Reuben Binns

Researching Personal Data

Category Archives: facebook

Experiments in partial Facebook secession

If Facebook were a state, it would be the third most populated in the world, just ahead of the USA and behind India. Like the former Soviet Union, which occupied the same third place slot at its peak, the state of Facebook rules over a geographically and culturally diverse citizenry. And like the USSR in 1990, this disparate social network may be at the beginning of its decline.

I’ll resist the urge to draw further fatuous parrallels – between, say, Stalin’s centralised planning and Zuckerburg’s centralised business model, or Gorbachev’s collapsing economy and the social network’s dismal performance on the stock market – fun as they might be. There are early signs of Facebook’s eventual dissolution, cracks which have appeared over the last six months. Facebook lost 10 million US visitors in the last year. Monthly visits in Europe are down. Its incredible international growth rate is beginning to plateau. And ‘Home’, the Facebook-smeared Android smartphone interface, appears to have flopped.

I’m just one data-point in all this, but I’ve been quietly engineering my own secession from Facebook over the last few weeks. I won’t go over some of the good reasons to leave Facebook (Paul Bernal has eloquently outlined ten of them already). I’ve always been a reluctant user, but equally reluctant to leave. Enough of my personal (and worryingly, professional) communication seems to come through Facebook that leaving altogether doesn’t seem to be an option, yet. Instead, I’ve taken a less drastic approach in the interim, which means I should never have to log in to Facebook again (except, perhaps, to delete my account).

  • Exported (almost) all my data
  • Removed (almost) all the information from my account.
  • Deleted the Facebook and Facebook Messenger apps from my smartphone and tablet.
  • Set up RSS feeds for pages.
  • Set email notifications for group posts and events.
  • Exported all my friend’s birthdays into a calendar, and set up a weekly update of upcoming birthdays.
  • Finally, exported all my friend’s email addresses, so I can communicate via email instead. This was the hardest one. I had to sign up to Yahoo Mail (the only service Facebook will allow email imports into), and then run a scraping script on a html page to get them into a CSV format, before finally importing that into my email contacts. Thanks to @joincamp for the guide.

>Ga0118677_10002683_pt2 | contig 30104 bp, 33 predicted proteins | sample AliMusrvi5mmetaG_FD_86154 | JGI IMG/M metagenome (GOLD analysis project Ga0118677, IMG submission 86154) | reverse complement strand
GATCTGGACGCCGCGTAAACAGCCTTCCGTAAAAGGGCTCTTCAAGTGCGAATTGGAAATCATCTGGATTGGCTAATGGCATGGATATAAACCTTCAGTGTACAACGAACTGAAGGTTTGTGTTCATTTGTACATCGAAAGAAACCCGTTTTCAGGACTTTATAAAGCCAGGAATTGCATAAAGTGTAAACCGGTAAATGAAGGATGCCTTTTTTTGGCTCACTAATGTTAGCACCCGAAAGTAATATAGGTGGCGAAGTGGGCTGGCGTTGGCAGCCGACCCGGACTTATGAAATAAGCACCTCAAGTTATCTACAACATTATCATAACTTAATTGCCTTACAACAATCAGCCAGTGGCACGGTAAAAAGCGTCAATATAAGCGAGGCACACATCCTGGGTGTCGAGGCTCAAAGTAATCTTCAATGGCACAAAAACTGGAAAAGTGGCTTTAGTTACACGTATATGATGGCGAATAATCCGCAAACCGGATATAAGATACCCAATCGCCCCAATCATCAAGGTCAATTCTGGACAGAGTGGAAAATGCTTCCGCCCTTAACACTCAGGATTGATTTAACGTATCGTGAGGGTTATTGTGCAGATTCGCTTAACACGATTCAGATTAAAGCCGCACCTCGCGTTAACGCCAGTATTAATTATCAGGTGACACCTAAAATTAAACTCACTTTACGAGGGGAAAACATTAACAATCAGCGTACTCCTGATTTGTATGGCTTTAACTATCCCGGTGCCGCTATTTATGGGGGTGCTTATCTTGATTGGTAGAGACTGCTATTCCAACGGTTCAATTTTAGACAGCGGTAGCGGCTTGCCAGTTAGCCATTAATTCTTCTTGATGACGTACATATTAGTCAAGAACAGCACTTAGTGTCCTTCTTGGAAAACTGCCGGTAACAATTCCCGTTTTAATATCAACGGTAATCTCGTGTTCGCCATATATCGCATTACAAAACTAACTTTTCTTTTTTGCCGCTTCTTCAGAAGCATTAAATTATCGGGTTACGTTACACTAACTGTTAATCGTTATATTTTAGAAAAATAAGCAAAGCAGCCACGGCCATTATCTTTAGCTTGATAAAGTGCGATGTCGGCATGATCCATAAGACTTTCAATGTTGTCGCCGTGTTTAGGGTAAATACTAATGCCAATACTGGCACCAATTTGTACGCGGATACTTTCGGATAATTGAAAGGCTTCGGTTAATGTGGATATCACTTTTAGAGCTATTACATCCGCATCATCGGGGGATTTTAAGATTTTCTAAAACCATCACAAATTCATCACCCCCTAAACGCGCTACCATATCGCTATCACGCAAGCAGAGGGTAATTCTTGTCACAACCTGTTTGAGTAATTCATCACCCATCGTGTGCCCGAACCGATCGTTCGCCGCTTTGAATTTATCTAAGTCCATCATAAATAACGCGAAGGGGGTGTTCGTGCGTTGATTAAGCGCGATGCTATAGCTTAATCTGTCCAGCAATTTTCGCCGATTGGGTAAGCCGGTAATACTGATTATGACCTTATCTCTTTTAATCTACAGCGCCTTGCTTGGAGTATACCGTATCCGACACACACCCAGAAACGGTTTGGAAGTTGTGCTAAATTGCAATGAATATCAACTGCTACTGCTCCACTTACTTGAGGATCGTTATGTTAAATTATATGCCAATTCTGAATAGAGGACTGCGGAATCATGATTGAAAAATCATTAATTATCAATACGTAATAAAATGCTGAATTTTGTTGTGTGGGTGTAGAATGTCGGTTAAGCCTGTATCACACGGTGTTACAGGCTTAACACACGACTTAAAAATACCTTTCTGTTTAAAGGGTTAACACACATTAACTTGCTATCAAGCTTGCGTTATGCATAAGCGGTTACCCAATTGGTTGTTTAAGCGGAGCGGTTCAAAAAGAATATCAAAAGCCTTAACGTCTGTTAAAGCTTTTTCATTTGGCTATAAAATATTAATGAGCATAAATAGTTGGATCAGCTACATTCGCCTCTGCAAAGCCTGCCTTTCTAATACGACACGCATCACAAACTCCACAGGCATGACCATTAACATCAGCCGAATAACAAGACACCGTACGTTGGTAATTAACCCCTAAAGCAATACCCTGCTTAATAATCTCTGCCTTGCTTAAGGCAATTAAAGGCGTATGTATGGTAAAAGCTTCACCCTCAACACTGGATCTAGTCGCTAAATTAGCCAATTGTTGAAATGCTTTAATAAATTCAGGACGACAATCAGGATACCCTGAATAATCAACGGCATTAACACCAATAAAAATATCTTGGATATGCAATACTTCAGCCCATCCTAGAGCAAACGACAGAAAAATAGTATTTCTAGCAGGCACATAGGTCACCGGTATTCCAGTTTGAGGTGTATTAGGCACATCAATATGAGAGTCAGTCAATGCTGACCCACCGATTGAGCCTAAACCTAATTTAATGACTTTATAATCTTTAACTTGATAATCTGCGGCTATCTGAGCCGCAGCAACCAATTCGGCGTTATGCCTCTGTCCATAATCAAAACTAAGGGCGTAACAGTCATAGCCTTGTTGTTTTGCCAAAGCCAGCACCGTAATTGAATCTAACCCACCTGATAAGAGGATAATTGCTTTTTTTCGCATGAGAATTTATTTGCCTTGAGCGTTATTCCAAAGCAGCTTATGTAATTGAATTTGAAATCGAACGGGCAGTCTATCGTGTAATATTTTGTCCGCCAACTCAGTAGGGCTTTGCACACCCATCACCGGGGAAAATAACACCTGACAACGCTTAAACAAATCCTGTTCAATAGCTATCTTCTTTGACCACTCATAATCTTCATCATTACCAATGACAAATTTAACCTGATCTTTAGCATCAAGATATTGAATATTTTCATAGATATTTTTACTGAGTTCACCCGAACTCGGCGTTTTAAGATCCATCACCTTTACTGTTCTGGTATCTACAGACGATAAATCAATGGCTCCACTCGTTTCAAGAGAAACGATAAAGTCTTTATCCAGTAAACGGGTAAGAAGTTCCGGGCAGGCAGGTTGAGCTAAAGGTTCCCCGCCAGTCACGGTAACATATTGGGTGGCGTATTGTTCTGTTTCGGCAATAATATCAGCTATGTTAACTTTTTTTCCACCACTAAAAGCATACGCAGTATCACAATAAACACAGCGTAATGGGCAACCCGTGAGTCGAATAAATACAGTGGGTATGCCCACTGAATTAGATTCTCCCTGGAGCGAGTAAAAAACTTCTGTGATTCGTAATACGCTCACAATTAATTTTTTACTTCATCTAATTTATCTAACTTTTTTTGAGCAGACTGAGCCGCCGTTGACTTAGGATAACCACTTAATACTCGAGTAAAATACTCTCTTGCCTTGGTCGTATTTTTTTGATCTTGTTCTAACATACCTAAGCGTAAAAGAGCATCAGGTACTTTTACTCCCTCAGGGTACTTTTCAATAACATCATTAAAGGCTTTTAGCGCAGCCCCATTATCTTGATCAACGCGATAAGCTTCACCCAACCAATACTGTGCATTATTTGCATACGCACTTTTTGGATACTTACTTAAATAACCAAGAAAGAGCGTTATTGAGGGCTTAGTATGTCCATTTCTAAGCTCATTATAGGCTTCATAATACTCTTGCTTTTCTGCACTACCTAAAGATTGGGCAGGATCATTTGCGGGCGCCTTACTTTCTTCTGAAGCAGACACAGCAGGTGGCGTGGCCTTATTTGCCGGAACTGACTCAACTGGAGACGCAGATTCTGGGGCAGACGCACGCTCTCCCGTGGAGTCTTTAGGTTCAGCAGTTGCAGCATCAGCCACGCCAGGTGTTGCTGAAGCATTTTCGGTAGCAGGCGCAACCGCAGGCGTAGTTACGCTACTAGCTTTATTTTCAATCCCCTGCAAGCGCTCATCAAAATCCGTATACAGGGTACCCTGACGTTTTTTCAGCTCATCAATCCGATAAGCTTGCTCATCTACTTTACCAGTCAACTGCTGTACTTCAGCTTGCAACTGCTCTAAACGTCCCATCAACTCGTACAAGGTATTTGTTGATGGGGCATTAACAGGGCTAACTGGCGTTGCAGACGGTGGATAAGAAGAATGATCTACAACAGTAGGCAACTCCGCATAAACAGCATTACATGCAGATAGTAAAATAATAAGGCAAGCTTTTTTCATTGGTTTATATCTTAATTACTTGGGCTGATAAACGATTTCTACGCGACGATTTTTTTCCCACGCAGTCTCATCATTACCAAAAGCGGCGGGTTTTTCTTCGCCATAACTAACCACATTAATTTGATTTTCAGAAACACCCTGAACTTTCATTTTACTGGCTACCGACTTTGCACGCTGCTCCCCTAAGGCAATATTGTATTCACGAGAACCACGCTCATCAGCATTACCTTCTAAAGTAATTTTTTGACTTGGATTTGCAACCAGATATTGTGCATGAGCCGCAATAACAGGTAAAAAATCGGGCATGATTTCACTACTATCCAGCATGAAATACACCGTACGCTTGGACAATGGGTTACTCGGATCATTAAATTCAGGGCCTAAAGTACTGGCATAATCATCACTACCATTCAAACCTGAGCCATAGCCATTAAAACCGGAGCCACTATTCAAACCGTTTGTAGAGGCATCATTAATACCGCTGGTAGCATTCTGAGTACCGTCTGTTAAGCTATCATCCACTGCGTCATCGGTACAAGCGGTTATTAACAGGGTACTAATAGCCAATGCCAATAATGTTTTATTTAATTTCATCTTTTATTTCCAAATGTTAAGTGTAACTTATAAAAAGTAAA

This way, I still get to hear about the important stuff, without exposing my eyeballs, or much of my data, to Facebook. It’s also given me the chance to experiment with other means of personal communication. Email feels very personal again. I’m working on my telephone manner. Postcards are also fun.


Help! My friend has turned into a social media marketing page.

I had a friend who became a marketing channel. Or rather, I had a friend whose personal online profile has now been turned into a social media marketing page for a new business venture. According to Facebook’s ‘See Friendship’ feature, I have been ‘friends’ with this person / entity since November 2008. I can’t be sure who he/she/it used to be before undergoing this incorporeal incorporation. Surgical editing of their profile timeline has removed most of its congenital human appendages, leaving an almost convincing post-op commercial presence.

Why did this happen? Twitter-savvy careers advisors and professional networking experts have long been encouraging recession-era graduates to leverage their personal networks for professional gain. In a time where social media interns get paid (or more often, don’t get paid) to generate ever more Likes and Followers, ‘cashing in’ one’s pre-existing social network may seem like a logical shortcut to building an ‘audience’ for your brand.

If I were feeling mean, I could report this friend of mine for violation of Facebook’s ‘real name’ policy, which insists that maintaining a profile for anything other than an individual person is a violation of their Statement of Rights and Responsibilities. One might think one reason for such a rule is to prevent precisely this kind of practice. The possibility that your friends might at any time turn themselves into a brand, and you, by extension, into a potential customer, seems more like a bug than a feature.

But I suspect Facebook’s real names policy has more to do with their crusade against anonymity than moral repugnance regarding the commodification of friendship. In fact, they provide an official ‘Migration Tool‘ by which you can turn your personal profile into a bona-fide business page, converting your friends into Likes. (Quite why my former friend stopped short of this final stage, forgoing legal recognition of their transformation, I do not know.) Much like U.S. jurisprudence has granted corporations the status of people, so Facebook’s policy appears to grant people official status as marketing channels.

As it stands, I’m unsure how to react to the changes my friend has undergone. I feel queasy about marketing pages on Facebook even when they are ‘born’ that way; being encouraged to make public displays of affection towards brands and products, even when I feel some affinity towards them, irks me. Should I ‘un-friend’ this virtual presence? I have no interest in the product it is trying to sell. But I can’t help thinking that somewhere beneath the promotional photographs, product offers and job opportunities, there is a ghost in the machine; the remains of a ‘real’ personal profile, with hilarious status updates, holiday pictures, and friendships which might, one day, be brought back to life.